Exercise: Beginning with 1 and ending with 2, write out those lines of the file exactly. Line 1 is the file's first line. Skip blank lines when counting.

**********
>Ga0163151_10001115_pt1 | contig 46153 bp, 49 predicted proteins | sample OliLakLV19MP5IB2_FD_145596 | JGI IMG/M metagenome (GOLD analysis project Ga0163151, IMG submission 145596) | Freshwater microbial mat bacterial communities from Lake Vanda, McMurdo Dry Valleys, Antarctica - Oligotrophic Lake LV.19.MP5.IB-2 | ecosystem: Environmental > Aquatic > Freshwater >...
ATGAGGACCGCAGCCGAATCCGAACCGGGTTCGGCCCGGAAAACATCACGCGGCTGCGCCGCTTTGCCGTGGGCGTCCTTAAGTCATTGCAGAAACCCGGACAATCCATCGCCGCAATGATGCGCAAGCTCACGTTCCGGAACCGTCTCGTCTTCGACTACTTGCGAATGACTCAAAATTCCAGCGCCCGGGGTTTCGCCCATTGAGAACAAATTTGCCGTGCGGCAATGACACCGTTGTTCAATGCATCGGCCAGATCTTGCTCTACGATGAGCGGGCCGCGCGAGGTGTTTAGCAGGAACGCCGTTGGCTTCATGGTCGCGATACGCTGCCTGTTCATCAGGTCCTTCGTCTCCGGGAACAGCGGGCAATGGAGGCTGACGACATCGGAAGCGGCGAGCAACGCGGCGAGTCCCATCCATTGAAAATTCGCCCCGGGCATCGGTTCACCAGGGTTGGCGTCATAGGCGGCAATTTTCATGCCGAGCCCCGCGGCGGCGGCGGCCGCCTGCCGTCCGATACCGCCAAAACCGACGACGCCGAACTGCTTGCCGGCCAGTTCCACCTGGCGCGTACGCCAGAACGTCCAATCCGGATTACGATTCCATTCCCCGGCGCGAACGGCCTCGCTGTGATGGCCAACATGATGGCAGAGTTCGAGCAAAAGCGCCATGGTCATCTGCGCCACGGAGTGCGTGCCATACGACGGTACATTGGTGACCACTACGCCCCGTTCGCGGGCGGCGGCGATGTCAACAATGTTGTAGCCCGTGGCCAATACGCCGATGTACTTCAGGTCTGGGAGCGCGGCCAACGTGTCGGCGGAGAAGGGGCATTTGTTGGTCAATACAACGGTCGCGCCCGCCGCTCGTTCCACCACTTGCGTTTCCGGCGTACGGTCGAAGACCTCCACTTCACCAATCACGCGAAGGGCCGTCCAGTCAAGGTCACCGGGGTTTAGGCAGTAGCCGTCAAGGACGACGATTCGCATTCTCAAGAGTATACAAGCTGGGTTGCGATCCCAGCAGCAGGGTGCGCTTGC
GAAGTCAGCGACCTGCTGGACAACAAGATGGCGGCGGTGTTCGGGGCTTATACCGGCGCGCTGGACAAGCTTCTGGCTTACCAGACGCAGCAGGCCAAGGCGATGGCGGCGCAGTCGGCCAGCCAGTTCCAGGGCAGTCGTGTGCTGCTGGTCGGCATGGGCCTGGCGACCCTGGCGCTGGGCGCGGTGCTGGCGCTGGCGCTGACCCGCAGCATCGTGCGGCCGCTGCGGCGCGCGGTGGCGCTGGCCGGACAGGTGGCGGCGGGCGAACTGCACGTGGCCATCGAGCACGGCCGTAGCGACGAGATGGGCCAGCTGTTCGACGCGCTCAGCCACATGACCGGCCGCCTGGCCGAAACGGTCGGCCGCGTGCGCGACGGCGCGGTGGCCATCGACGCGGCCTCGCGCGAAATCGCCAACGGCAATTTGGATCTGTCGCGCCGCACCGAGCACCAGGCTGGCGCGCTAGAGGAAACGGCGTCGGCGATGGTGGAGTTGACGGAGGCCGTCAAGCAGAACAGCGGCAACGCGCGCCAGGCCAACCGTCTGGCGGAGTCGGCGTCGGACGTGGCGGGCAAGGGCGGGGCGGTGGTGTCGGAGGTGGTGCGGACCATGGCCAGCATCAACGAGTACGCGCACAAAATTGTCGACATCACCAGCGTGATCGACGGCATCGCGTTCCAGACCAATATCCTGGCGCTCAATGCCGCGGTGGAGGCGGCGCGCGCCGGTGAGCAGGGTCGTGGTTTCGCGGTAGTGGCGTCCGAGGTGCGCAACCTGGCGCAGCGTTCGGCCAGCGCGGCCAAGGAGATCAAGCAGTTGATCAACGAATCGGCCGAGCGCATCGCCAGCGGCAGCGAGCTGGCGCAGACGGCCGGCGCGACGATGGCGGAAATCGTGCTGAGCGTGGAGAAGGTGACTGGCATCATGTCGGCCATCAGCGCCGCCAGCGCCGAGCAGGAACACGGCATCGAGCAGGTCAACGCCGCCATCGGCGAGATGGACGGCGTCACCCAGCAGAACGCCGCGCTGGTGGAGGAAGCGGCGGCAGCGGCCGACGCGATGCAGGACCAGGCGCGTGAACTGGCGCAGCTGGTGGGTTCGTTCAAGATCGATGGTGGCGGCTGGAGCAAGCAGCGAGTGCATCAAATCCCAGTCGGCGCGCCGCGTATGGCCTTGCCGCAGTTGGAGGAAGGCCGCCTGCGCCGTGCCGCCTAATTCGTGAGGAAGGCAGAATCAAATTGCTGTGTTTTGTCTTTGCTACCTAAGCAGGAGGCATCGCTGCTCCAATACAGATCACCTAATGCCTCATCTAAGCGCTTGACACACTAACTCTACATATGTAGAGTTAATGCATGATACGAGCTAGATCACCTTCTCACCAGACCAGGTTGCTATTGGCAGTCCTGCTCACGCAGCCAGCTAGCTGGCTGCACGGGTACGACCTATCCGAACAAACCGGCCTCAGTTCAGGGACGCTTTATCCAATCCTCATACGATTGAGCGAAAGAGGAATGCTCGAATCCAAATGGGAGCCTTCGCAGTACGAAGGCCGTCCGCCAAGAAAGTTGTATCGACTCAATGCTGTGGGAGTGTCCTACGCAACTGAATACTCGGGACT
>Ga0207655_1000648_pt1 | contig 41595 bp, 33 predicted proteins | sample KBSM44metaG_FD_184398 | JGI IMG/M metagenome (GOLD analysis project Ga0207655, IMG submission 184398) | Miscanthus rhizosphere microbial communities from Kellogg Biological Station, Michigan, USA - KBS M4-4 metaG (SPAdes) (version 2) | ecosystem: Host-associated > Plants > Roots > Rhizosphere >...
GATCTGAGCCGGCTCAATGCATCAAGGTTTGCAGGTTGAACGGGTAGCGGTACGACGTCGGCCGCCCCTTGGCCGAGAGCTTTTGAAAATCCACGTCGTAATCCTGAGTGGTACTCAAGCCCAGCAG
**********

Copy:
>Ga0163151_10001115_pt1 | contig 46153 bp, 49 predicted proteins | sample OliLakLV19MP5IB2_FD_145596 | JGI IMG/M metagenome (GOLD analysis project Ga0163151, IMG submission 145596) | Freshwater microbial mat bacterial communities from Lake Vanda, McMurdo Dry Valleys, Antarctica - Oligotrophic Lake LV.19.MP5.IB-2 | ecosystem: Environmental > Aquatic > Freshwater >...
ATGAGGACCGCAGCCGAATCCGAACCGGGTTCGGCCCGGAAAACATCACGCGGCTGCGCCGCTTTGCCGTGGGCGTCCTTAAGTCATTGCAGAAACCCGGACAATCCATCGCCGCAATGATGCGCAAGCTCACGTTCCGGAACCGTCTCGTCTTCGACTACTTGCGAATGACTCAAAATTCCAGCGCCCGGGGTTTCGCCCATTGAGAACAAATTTGCCGTGCGGCAATGACACCGTTGTTCAATGCATCGGCCAGATCTTGCTCTACGATGAGCGGGCCGCGCGAGGTGTTTAGCAGGAACGCCGTTGGCTTCATGGTCGCGATACGCTGCCTGTTCATCAGGTCCTTCGTCTCCGGGAACAGCGGGCAATGGAGGCTGACGACATCGGAAGCGGCGAGCAACGCGGCGAGTCCCATCCATTGAAAATTCGCCCCGGGCATCGGTTCACCAGGGTTGGCGTCATAGGCGGCAATTTTCATGCCGAGCCCCGCGGCGGCGGCGGCCGCCTGCCGTCCGATACCGCCAAAACCGACGACGCCGAACTGCTTGCCGGCCAGTTCCACCTGGCGCGTACGCCAGAACGTCCAATCCGGATTACGATTCCATTCCCCGGCGCGAACGGCCTCGCTGTGATGGCCAACATGATGGCAGAGTTCGAGCAAAAGCGCCATGGTCATCTGCGCCACGGAGTGCGTGCCATACGACGGTACATTGGTGACCACTACGCCCCGTTCGCGGGCGGCGGCGATGTCAACAATGTTGTAGCCCGTGGCCAATACGCCGATGTACTTCAGGTCTGGGAGCGCGGCCAACGTGTCGGCGGAGAAGGGGCATTTGTTGGTCAATACAACGGTCGCGCCCGCCGCTCGTTCCACCACTTGCGTTTCCGGCGTACGGTCGAAGACCTCCACTTCACCAATCACGCGAAGGGCCGTCCAGTCAAGGTCACCGGGGTTTAGGCAGTAGCCGTCAAGGACGACGATTCGCATTCTCAAGAGTATACAAGCTGGGTTGCGATCCCAGCAGCAGGGTGCGCTTGC